Cyrus felt anger flashed through him. Fiearius, Leta, Cyrus himself and now Addy. Who hadn’t the Society injured in some way or another? No wonder she had been so quick to volunteer to help on this job.
“Gods, that’s awful,” he said quietly, stunned. “I’m so sorry. ” Though he was worried he might touch on something even darker, he couldn’t help himself. “Your dad, you’ve talked to him since you left? He’s…he’s okay?”
“He’s okay. He’s still on Satieri,” said Addy, smiling sadly. “Because he’s stubborn, he refuses to leave. Well — can’t blame him, I guess. Paradiex isn’t an easy place to leave … as you well know, you’ve been gone a long time,” she added, throwing him a look of understanding. She wrinkled her forehead and frowned, a look he had never seen from her. She did not frown much.
“Does it ever get easier?” she asked wonderingly. “Missing home.”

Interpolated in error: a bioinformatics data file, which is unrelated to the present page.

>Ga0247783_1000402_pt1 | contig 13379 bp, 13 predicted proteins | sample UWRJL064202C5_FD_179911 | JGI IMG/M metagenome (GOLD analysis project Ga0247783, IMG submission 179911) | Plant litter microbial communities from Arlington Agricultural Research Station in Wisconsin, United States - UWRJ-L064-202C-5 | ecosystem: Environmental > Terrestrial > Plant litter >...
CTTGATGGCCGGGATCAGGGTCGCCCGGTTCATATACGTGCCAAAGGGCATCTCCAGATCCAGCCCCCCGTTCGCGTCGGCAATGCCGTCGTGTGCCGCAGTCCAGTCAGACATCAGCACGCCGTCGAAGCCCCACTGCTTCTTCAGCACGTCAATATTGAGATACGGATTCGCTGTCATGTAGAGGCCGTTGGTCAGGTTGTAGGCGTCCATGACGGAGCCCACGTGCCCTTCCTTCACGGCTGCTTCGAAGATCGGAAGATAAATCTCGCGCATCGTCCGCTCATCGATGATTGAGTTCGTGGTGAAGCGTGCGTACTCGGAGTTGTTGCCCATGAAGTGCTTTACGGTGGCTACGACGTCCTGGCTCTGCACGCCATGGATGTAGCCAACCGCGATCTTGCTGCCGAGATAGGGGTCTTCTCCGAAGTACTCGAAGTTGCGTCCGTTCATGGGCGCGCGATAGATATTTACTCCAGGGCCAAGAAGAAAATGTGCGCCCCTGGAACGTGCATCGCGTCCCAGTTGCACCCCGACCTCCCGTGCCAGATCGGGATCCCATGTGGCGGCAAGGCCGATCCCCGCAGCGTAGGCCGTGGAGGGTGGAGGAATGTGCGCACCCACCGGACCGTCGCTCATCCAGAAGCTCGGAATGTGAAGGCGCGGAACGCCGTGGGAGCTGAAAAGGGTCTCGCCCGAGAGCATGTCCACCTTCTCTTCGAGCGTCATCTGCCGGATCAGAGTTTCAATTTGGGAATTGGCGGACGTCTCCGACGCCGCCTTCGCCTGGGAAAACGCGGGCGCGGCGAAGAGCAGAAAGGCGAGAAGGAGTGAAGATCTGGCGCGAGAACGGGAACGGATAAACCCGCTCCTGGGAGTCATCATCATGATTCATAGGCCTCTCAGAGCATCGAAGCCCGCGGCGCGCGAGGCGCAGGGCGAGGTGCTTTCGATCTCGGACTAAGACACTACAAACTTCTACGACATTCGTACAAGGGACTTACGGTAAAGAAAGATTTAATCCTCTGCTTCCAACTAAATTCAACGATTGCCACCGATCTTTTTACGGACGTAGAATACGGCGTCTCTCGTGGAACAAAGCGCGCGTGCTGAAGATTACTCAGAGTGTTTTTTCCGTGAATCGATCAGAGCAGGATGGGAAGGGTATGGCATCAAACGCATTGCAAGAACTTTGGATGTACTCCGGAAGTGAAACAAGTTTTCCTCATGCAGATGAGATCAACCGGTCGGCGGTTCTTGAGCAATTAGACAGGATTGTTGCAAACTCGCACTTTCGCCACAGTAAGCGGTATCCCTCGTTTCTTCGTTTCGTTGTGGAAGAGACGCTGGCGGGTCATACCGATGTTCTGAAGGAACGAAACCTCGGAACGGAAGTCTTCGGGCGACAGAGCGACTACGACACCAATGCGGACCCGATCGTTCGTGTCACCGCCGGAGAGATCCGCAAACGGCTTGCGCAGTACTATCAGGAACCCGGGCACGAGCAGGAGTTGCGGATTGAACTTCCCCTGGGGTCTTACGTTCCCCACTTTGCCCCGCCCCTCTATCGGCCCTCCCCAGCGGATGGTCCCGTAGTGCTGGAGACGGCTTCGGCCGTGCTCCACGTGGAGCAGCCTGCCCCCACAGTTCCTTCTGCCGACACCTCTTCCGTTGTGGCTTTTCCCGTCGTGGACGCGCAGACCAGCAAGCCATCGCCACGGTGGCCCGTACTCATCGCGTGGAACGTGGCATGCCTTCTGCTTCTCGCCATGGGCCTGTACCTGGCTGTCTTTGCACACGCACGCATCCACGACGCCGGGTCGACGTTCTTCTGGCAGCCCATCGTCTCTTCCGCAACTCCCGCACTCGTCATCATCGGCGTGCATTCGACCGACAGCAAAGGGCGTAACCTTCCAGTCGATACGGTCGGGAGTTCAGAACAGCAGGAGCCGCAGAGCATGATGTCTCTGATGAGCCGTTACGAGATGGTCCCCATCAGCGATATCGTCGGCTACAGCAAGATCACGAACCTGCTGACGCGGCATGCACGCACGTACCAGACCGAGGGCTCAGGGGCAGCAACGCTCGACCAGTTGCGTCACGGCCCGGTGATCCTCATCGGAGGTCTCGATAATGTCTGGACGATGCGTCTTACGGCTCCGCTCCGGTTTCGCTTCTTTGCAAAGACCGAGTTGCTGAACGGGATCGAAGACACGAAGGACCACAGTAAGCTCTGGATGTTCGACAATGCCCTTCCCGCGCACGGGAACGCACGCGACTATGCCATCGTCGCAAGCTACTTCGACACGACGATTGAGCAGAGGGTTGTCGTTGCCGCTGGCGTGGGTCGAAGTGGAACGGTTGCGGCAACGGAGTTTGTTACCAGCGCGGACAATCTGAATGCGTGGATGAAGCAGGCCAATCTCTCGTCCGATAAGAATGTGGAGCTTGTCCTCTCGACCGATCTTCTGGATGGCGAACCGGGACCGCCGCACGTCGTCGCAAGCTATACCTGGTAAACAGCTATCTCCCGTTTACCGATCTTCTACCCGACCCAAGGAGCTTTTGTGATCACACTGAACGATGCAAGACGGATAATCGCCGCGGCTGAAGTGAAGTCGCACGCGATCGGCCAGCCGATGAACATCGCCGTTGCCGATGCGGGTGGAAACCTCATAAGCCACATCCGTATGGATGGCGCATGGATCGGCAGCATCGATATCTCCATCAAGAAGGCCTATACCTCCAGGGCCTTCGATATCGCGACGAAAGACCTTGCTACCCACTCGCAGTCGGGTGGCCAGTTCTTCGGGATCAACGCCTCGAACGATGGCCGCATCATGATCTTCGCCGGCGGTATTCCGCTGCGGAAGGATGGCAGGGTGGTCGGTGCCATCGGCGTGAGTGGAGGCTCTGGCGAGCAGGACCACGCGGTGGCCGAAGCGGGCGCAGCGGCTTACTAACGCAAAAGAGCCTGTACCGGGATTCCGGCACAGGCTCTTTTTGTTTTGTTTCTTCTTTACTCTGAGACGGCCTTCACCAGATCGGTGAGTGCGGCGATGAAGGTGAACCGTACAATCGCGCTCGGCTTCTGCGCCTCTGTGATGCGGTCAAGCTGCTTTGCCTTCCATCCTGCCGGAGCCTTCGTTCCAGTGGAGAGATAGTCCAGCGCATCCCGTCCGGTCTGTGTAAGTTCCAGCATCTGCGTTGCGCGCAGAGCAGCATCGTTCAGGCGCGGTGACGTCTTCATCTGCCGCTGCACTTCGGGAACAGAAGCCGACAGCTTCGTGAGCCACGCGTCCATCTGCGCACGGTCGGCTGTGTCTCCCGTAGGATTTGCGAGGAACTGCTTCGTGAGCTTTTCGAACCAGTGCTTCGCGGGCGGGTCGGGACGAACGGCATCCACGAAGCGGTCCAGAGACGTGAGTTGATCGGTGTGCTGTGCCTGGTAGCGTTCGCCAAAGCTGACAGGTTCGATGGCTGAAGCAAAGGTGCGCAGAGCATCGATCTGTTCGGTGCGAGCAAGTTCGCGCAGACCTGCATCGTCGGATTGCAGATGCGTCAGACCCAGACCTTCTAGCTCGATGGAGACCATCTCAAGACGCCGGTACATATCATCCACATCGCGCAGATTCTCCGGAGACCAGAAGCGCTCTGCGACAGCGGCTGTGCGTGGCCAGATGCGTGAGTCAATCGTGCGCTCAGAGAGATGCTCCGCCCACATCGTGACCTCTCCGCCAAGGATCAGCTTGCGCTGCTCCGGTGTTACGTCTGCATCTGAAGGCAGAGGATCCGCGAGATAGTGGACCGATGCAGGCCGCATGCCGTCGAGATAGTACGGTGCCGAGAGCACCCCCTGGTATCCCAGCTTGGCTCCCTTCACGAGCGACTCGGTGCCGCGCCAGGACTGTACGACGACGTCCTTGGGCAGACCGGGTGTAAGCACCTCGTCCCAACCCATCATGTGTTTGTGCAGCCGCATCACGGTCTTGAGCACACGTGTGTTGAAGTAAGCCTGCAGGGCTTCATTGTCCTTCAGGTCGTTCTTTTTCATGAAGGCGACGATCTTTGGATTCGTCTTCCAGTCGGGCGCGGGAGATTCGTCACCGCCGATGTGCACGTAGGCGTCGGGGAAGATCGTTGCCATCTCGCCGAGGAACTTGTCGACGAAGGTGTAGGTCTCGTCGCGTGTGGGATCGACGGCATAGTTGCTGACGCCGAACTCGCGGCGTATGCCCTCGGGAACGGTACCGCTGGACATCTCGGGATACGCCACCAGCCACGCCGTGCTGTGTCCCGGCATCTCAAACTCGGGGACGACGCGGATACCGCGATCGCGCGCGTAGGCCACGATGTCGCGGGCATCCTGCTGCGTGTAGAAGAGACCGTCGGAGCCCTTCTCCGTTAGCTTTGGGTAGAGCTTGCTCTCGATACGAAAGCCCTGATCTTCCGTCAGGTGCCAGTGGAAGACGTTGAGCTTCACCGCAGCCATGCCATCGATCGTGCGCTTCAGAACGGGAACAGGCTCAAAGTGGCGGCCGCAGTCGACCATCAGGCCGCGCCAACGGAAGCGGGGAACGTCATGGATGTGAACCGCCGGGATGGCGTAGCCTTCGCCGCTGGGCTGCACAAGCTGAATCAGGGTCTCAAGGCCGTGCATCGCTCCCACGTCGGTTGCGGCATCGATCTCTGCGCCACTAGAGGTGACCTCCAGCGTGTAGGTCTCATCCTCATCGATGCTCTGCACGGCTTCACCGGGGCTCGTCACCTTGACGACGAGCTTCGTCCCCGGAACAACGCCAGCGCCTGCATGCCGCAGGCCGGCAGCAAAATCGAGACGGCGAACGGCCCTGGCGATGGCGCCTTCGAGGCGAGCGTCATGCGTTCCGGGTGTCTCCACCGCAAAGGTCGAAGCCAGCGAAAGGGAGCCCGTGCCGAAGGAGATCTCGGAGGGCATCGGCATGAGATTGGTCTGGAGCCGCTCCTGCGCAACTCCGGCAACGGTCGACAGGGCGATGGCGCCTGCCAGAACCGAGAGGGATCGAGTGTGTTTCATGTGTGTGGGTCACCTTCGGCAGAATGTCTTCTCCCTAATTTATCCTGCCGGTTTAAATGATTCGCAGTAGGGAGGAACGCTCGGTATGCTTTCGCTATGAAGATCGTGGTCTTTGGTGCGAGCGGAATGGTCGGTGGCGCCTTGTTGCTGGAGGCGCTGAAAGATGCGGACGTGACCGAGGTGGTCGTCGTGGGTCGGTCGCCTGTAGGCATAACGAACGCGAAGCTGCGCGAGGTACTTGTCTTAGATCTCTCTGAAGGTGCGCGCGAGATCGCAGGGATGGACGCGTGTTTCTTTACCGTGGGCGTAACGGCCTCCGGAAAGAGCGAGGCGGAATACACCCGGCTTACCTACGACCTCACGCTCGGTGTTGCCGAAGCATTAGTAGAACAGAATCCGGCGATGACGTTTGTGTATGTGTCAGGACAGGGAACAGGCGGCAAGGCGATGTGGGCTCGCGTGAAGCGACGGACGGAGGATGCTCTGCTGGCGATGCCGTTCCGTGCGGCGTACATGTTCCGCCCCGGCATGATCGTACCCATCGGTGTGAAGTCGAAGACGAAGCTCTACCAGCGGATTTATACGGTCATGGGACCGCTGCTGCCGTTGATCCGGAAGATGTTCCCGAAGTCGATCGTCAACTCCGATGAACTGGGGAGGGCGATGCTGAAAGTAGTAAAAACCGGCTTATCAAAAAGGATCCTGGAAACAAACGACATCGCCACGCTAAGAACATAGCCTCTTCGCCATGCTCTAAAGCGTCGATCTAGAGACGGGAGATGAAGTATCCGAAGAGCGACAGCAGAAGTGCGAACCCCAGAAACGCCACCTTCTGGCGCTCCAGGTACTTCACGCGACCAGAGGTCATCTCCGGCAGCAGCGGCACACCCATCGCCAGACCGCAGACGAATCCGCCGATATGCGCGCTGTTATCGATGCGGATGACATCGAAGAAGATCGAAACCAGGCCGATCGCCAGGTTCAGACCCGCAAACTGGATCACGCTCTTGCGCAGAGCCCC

What he wanted to tell her was yes. One day she would be glad she left Paradiex and no longer reminisce about the lights of the entertainment district brightening the skyline or the huge festivals in the streets for every Ridellian holiday or the massive tech conferences that brought together the greatest minds of the Span. But as of that moment, he just didn’t think it was true.
So instead of reassuring her, he said, “It sucks. It really sucks being away from home.” He felt her curious stare, which he returned with a weak smile. “But it’s not all bad. I miss Satieri all the time. But truth be told, there are a lot of things I wouldn’t give up about the Dionysian either.” A more genuine smile started to form. “It never goes away and it doesn’t really get better. But I do think, as time goes on, it becomes easier to appreciate what you’ve got. Which makes the missing seem a little bit less bad.”